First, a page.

Children who were exposed to anti-seizure drug valproate in utero were 48% more likely to develop ADHD, according to a new study. The researchers were led by Jakob Christensen, MD, PhD, Dr Med Sci, at Aarhus University Hospital, Denmark. The study was published in JAMA Network Open.
“[Valproate’s] use in pregnancy is associated with increased risks of congenital malformations and adverse neurodevelopment in the offspring,” according to Christensen, including an increased risk of autism. However, the researchers wanted to find out if it also increased the likelihood of children receiving the ADHD diagnosis.
The study followed children in Denmark since their health records are easily obtained by researchers. The data on 913,302 children was analyzed. Of the 580 who were exposed to valproate in utero, 49 eventually were diagnosed with ADHD (8.4%). Of the children who were not exposed to valproate, only 3.2% received an ADHD diagnosis.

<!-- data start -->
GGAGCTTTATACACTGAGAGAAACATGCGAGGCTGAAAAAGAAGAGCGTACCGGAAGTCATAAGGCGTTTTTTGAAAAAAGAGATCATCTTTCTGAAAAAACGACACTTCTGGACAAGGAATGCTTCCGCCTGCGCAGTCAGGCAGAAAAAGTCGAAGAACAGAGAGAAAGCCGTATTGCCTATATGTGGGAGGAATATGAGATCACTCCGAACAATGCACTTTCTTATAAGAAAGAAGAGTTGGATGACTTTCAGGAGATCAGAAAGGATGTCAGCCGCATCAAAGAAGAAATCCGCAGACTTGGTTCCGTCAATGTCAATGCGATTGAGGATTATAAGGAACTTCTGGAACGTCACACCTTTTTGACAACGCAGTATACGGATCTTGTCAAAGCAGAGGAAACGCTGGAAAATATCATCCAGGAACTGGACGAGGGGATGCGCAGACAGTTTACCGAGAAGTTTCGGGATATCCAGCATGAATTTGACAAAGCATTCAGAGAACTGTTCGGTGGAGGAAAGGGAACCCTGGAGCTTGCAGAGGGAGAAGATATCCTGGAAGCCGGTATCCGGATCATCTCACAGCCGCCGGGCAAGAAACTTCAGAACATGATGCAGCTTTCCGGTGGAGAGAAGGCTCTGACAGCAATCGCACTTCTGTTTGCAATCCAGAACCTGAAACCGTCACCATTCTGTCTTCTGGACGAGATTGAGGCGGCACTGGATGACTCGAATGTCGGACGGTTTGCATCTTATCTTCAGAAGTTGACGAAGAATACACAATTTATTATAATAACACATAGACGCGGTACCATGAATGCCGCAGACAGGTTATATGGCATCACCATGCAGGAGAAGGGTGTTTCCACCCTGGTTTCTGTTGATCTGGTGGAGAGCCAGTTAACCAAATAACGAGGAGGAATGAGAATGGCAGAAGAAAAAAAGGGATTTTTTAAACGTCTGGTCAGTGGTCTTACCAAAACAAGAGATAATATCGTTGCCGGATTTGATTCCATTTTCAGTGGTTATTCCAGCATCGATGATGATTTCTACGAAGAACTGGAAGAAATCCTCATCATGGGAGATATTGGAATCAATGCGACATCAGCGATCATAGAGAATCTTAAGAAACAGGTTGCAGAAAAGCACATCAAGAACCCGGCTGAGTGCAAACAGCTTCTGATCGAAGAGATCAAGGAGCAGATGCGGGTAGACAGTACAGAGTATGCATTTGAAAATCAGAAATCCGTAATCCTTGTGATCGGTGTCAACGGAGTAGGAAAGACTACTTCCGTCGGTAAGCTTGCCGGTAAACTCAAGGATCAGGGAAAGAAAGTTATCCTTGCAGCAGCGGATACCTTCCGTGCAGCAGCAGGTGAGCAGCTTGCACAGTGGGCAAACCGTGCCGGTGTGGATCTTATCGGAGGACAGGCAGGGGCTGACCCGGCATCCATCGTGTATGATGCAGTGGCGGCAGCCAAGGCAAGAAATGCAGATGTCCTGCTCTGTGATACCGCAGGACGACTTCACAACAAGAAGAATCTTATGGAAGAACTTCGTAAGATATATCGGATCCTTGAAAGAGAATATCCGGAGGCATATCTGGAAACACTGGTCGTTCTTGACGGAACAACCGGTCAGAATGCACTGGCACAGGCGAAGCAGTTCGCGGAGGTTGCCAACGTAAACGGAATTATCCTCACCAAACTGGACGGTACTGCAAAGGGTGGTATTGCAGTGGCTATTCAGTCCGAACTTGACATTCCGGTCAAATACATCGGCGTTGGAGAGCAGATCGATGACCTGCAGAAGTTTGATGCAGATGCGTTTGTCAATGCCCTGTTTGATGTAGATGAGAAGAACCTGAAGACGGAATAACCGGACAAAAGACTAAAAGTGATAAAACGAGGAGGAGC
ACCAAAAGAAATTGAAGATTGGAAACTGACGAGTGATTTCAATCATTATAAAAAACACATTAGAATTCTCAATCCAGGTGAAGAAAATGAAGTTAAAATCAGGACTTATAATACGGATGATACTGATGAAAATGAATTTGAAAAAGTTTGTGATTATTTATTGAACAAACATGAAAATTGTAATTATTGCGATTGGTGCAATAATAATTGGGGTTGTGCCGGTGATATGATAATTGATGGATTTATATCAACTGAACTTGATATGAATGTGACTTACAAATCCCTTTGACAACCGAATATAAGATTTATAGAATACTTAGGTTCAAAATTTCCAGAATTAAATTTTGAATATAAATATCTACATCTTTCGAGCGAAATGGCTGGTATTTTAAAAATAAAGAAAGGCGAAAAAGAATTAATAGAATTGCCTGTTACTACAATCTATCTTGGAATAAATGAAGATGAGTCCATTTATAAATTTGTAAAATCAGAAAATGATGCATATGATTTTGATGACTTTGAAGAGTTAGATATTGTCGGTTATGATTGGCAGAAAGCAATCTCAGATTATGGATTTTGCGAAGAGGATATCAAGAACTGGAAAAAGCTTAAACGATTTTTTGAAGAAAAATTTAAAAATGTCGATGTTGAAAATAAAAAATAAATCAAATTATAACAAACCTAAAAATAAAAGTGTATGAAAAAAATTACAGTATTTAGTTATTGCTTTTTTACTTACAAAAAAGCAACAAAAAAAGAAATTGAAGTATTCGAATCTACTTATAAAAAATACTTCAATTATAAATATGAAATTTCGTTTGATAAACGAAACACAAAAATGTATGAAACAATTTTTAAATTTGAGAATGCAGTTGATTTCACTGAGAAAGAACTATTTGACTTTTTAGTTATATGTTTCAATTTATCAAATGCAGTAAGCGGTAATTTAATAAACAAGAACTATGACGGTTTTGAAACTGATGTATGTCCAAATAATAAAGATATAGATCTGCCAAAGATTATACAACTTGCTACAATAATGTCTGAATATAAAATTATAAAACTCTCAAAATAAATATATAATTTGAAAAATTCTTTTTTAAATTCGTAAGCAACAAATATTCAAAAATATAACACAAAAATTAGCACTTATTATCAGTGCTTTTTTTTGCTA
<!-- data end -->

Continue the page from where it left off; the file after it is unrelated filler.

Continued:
The researchers found that children who were exposed to other anti-seizure drugs did not suffer the same risk—only valproate appeared to increase the risk of ADHD diagnosis.
The researchers controlled for a number of variables, including maternal smoking, mothers’ ADHD, and children with epilepsy. In all cases, their results held strongly.
Valproate is already contraindicated in pregnancy due to risks of autism and congenital disorders. This study adds that ADHD is another risk, further solidifying the dangers of the drug.
Christensen, J. Pedersen, L. H., Sun, Y., Dreier, J. W., Brikell, I., & Dalsgaard, S. (2019). Association of prenatal exposure to valproate and other antiepileptic drugs with risk for attention-deficit/hyperactivity disorder in offspring. JAMA Network Open, 2(1), e186606. doi:10.1001/jamanetworkopen.2018.6606 (Link)